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The Marines’ Hymn



“The Marines’ Hymn” is the oldest official song in the US military. No one knows who wrote the song; the music itself can be found in “Gendarmes’ Duet” from the 1859 French opera Genevieve de Brabant by Jacques Offenbach, though it may trace its roots even further back to a Spanish folk song. Lyrics date from the 19th century, but no pre-20th century text exists.

What story does this song tell about the Marines? What is distinctive about them and their mission as compared to their comrades in the Army and the Navy? Why do you think the Marines chose this song as their anthem? How does it compare to the anthems of the other military branches? 

From the Halls of Montezuma
To the shores of Tripoli1
We fight our country’s battles
In the air, on land, and sea;
First to fight for right and freedom
And to keep our honor clean;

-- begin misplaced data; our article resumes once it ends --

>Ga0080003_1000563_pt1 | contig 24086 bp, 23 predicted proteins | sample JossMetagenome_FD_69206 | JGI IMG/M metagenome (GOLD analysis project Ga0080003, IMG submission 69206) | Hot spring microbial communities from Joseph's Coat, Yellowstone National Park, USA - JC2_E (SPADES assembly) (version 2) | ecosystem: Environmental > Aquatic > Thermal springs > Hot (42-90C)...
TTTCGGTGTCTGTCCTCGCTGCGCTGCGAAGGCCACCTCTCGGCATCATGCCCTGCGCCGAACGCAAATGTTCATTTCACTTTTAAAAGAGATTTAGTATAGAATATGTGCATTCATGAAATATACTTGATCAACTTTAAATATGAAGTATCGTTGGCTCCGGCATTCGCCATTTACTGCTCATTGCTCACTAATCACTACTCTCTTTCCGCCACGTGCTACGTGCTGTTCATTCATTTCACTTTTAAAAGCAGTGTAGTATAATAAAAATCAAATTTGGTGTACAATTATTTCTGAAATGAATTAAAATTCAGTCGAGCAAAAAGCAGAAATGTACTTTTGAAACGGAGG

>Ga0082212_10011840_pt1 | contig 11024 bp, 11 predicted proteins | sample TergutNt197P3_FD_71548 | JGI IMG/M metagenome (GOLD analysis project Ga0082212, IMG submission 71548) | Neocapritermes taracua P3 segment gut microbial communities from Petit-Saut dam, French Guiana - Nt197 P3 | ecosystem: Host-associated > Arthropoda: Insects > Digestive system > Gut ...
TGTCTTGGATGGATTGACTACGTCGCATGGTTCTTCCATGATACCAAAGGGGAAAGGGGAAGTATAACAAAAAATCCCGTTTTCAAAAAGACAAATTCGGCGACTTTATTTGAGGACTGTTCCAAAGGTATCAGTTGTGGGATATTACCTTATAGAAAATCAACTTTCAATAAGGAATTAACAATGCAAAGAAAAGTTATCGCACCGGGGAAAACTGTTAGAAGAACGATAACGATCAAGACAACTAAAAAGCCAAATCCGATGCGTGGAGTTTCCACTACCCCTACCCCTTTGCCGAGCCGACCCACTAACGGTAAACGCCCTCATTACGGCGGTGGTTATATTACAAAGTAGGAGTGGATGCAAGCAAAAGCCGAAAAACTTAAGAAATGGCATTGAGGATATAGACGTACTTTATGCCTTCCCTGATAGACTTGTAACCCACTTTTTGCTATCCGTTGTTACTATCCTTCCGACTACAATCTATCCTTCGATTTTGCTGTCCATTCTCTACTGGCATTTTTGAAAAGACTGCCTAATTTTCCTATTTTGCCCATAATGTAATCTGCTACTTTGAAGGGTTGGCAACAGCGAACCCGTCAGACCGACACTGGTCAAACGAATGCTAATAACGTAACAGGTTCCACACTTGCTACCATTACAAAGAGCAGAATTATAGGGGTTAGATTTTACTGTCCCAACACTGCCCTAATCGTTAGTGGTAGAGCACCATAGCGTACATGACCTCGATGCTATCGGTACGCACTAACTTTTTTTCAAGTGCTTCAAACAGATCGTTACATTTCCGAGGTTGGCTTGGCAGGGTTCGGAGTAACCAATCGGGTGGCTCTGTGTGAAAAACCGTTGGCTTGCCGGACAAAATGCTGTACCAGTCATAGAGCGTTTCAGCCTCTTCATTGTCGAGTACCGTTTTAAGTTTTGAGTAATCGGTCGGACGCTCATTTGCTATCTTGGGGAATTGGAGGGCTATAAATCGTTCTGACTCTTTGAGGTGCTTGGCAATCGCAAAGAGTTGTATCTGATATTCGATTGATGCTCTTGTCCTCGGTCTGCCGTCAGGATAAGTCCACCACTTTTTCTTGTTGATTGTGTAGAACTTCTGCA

We are proud to claim the title
Of United States Marine.

Our flag’s unfurled to every breeze
From dawn to setting sun;
We have fought in every clime and place
Where we could take a gun.
In the snow of far-off Northern lands
And in sunny tropic scenes;
You will find us always on the job—
The United States Marines.

Here’s health to you and to our Corps
Which we are proud to serve;
In many a strife we’ve fought for life
And never lost our nerve.
If the Army and the Navy
Ever look on Heaven’s scenes,
They will find the streets are guarded
By United States Marines.

1 “The Halls of Montezuma” refers to the 1847 Battle of Chapultepec during the Mexican–American War. “To the shores of Tripoli” refers to the First Barbary War (1801–04). Return to text.

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